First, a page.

Your Monday Mobile Pint: the top mobile stories from the past 24 hours, good to the last drop.
UNTETHER.talks: two days with the brightest minds in mobile (via UNTETHER.tv)
If you’re reading this, then you should attend. ’nuff said.
Apple Rumor Patrol: The Next iPhone Is Nearly Here–Will It Be NFC-Ready? (via Fast Company)
As Apple’s WWDC event fades from memory, more and more rumors are popping up about the next iPhone, a full three months before we can reasonably expect it to arrive. Here’s why everyone’s so excited.
You Won’t Find Friends Nearby Anymore: Facebook Pulls Its Location-Aware Mobile App (via TechCrunch)
So much for that! Just as quietly and quickly as it had put “Find Friends Nearby” online, the service seems to be no longer there. A visit to the mobile web page is blank, and a click on the “Find Friends Nearby” tab in the iOS app goes to an error page.
Apple’s new Maps app may integrate Yelp check-ins (via BGR)
Apple will reportedly integrate Yelp into its upcoming iOS 6 Maps apps, Bloomberg reported on Monday. The publication cited materials distributed to Apple software developers earlier this month, which depict how the company’s upcoming Maps feature allows users to “check-in” through Yelp without leaving the app or being required to open a new one. The images indicate a partnership between the two companies, however both declined to comment. Apple’s new mapping technology will be available later this year with the release of iOS 6.
Microsoft Confirms They Won’t Be Making Their Own Windows Phones (via TechCrunch)
Information Week spoke with Windows Phone senior marketing manager Greg Sullivan, and when he was posed the question, he was quick to confirm that the company had no such plans. “We have a strong ecosystem of partners that we are very satisfied with,” Sullivan went on to say.
Reported $199 Google Nexus 7 tablet details leak out (via GigaOM)
The documentation received by Gizmodo shows that Asus is making the tablet and it will run on Nvidia’s 1.3 GHz Tegra 3 processor as expected. There may be a 16 GB model available for $249. Android 4.1, which we know know to be Jelly Bean, is the operating system and the 7-inch slate will use a 1280 x 800 resolution IPS display. Battery life is expected to be nine hours and there is a 1.2 megapixel front camera but no rear image sensor shown. NFC support is included, per the documentation.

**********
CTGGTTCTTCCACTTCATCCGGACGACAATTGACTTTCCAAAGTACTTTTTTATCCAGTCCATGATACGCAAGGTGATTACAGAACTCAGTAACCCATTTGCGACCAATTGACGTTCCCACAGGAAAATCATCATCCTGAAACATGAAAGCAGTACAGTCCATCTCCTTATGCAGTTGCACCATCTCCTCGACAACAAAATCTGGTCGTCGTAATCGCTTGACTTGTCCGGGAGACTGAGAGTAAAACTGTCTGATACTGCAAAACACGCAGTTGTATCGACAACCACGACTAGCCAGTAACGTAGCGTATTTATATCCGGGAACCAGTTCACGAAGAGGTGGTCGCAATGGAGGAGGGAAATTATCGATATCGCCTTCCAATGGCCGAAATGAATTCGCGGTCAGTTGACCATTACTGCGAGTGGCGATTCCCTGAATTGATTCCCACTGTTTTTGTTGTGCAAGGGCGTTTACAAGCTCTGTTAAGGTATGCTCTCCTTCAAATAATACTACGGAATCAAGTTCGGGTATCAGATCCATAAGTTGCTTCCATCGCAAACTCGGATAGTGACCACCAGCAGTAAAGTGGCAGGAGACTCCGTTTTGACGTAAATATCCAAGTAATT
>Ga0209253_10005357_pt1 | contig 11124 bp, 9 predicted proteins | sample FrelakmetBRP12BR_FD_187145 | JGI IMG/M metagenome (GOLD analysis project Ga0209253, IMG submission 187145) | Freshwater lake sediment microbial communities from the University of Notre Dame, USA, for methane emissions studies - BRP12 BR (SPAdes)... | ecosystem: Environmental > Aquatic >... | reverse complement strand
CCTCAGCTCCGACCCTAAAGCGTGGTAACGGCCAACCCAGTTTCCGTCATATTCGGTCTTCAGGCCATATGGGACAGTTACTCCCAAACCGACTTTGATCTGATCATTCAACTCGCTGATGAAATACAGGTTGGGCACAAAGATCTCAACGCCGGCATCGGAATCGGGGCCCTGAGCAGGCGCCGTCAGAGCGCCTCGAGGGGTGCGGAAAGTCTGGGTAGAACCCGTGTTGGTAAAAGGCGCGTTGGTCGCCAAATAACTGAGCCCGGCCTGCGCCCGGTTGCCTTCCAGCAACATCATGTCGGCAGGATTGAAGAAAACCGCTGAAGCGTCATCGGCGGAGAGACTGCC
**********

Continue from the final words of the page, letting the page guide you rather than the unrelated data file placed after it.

HTML5 App Development Platform appMobi’s Apps Used Over 100M Times (via BetaKit)
As of today, more than 50,000 app developers are using appMobi’s XDK product, a cross-platform development kit, to create HTML5 applications. Various types of apps been designed through the appMob platform, in categories including media (40 percent of apps), games (35 percent) and retail (15 percent). The apps created using appMobi can be published to the iOS and Android app stores and (as of early 2012) Facebook, and can be used by mobile web users on any device. The numbers announced today – 100 million uses and 50,000 developers – represent a 500 percent increase in the last year.
Patent Patrol: Is Microsoft Planning A Robust Mobile Device Future? (via Fast Company)
With last week’s reveal of Surface, Microsoft’s bid for relevance in the mobile computing future, has thrown a rare spotlight on Microsoft’s R&D. Turns out, there are a few recent patents with MS’s name on them that suggest bold plans for mobile devices.
Microsoft’s Mobile Strategy: The Windows 8 Infinite Loop (via ReadWriteWeb)
Microsoft is late to the mobile party. It’s never going to make a dent in the tablet market. It will never figure out the new era of hardware and the Web. It will crumble beneath the behemoths that are Apple, Google, Amazon and Facebook. At least that is what the pundits have been yelling for more than a year. At this point, though, we know everything that Microsoft will do with Windows 8, and we can see more clearly what the company is up to. Microsoft has created a true cross-platform device strategy that will lead it into the next generation of computing.
Verizon, T-Mobile stop bickering, enter spectrum pact (via GigaOM)
All’s fair in love and war. It was only yesterday that T-Mobile was lobbying hard to halt Verizon’s acquisition of the cable operators’ unused 4G spectrum. Today it’s not opposed to the deal at all. What changed? T-Mobile and Verizon on Monday revealed an agreement to swap some of those same 4G airwaves if Verizon’s $3.9 billion purchase gets regulatory approval.